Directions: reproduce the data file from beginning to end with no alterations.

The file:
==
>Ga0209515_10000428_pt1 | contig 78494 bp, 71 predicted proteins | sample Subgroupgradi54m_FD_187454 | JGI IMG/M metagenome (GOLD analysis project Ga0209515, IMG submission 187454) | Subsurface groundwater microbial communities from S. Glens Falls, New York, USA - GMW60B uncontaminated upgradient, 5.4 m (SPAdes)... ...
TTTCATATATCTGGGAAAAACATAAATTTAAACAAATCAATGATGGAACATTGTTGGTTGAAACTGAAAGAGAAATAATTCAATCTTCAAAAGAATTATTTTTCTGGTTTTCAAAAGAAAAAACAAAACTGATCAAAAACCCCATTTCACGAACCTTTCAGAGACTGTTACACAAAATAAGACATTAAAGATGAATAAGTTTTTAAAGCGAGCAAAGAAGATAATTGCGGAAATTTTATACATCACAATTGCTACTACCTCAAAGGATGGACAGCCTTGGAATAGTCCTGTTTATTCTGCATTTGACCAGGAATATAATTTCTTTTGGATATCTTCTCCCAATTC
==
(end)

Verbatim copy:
>Ga0209515_10000428_pt1 | contig 78494 bp, 71 predicted proteins | sample Subgroupgradi54m_FD_187454 | JGI IMG/M metagenome (GOLD analysis project Ga0209515, IMG submission 187454) | Subsurface groundwater microbial communities from S. Glens Falls, New York, USA - GMW60B uncontaminated upgradient, 5.4 m (SPAdes)... ...
TTTCATATATCTGGGAAAAACATAAATTTAAACAAATCAATGATGGAACATTGTTGGTTGAAACTGAAAGAGAAATAATTCAATCTTCAAAAGAATTATTTTTCTGGTTTTCAAAAGAAAAAACAAAACTGATCAAAAACCCCATTTCACGAACCTTTCAGAGACTGTTACACAAAATAAGACATTAAAGATGAATAAGTTTTTAAAGCGAGCAAAGAAGATAATTGCGGAAATTTTATACATCACAATTGCTACTACCTCAAAGGATGGACAGCCTTGGAATAGTCCTGTTTATTCTGCATTTGACCAGGAATATAATTTCTTTTGGATATCTTCTCCCAATTC